Evaluation criteria include whether the proposed beneficiary has the staffing, finances and other resources to justify the purchase of an ultrasound; whether the center’s location, client load and hours of operation justifies the “major expenditure,” ongoing costs, and staffing commitments; whether the center’s practices, policies and history are consistent with Catholic ethics; and whether the pregnancy center is welcoming of Catholics as employees, volunteers and clients.
The Mother of Mercy Free Medical Clinic opened in December 2017 with support from the Catholic Charities of the Diocese of Arlington.
It aims to provide free medical care to uninsured or underinsured adults living in northern Virginia. Many of its patients are recently arrived immigrants. Its new expansion has rooms for prenatal care, offices for adoption services, space for the Gabriel Project service for pregnant mothers in need, and space for the Project Rachael ministry to post-abortive women, the Arlington Catholic Herald reports.
The clinic is presently open 24 to 36 hours per week for no-cost patient care. It averages 65-70 patients a week and 209 registered volunteers, including five primary care physicians, four nurse practitioners, two cardiologists, an obstetrician, a pulmonologist, an orthopedic doctor, a chiropractor, and a pharmacist. The clinic also gives referrals for other services.
Bishop Burbidge blessed the ultrasound machine, the new expansion, and those gathered at the clinic on Monday.
“We want to do everything we can to promote the gospel of life, but ultimately it’s entrusting our work and our intentions to the Lord,” he said, according to the Arlington Catholic Herald. “It’s ultimately his work and upon his grace that we must depend.”
The clinic is located in a medical office formerly occupied by one of the area’s largest abortion clinics, Amethyst Health Center for Women, which closed in September 2015 when its owner retired.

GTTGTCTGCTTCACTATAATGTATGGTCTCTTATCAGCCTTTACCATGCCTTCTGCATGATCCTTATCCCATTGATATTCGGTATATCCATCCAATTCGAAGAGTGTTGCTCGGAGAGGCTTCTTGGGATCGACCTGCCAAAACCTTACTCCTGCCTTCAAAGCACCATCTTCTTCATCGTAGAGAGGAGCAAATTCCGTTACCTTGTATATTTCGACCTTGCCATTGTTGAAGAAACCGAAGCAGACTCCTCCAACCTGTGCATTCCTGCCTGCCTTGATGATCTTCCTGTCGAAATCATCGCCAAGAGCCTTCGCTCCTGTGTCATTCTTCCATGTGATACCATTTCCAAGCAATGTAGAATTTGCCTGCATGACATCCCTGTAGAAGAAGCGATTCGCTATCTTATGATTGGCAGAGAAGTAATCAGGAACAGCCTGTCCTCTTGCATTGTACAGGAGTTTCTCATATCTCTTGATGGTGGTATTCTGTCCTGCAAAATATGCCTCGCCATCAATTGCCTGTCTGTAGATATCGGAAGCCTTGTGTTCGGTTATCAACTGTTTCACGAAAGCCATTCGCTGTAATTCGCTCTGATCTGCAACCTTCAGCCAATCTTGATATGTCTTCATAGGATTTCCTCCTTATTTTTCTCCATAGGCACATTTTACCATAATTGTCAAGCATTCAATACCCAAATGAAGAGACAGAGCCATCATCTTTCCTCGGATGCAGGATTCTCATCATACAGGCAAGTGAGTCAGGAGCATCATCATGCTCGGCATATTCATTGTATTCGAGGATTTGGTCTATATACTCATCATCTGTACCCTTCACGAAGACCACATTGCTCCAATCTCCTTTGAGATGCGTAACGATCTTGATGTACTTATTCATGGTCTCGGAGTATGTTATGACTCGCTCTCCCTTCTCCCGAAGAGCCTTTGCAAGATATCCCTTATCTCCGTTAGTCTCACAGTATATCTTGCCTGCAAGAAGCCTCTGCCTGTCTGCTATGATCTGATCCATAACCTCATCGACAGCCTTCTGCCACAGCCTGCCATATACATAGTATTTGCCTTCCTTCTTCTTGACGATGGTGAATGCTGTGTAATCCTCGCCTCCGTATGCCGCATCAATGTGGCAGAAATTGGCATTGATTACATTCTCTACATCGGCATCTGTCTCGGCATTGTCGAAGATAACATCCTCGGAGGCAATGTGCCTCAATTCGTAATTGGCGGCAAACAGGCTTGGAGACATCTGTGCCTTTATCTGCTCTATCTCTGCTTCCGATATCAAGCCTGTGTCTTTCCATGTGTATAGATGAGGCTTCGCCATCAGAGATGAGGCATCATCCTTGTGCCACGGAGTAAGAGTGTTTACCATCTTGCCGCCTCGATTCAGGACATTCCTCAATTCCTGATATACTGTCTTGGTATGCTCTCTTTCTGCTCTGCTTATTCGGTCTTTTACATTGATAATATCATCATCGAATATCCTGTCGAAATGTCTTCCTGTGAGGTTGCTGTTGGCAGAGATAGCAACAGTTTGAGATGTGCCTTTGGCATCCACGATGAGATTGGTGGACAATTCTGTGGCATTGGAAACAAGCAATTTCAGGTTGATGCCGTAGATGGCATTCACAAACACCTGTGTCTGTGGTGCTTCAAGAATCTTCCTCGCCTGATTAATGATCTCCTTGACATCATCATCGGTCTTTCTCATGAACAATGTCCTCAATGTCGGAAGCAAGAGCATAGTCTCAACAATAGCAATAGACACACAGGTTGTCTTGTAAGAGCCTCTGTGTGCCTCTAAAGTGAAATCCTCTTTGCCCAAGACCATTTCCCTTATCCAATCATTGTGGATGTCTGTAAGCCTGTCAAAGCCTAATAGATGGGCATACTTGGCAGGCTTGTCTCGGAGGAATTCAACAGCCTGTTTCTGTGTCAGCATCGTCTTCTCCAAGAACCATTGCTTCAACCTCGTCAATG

The Knights of Columbus, a Catholic fraternal organization founded in 1882 by Connecticut priest Ven. Michael J. McGivney, have close to 2 million members worldwide.
It recently made the news when two Democratic U.S. senators on the Senate Judiciary Committee questioned a Catholic judicial nominee about his membership in the group, citing its stands against abortion and same-sex marriage. They asked whether membership could prevent judges from serving “fairly and impartially.” The questioning drew strong objections from many Catholics and other public figures.
Posted on 01/16/2019 00:30 AM (CNA Daily News - US)
Washington D.C., Jan 15, 2019 / 03:30 pm (CNA).- President Donald Trump’s nominee for attorney general William Barr said Tuesday that he does not think his Catholic faith is an impediment to leading the Department of Justice.
Barr, a practicing Catholic and a member of the Knights of Columbus, was asked by Sen. Joe Kennedy (R-LA) if he were Catholic and what this meant.
“You’re a Roman Catholic, are you not?” asked Kennedy. After Barr confirmed that he was, Kennedy then asked him if he thought that this “disqualified” him from having a position in the U.S. government.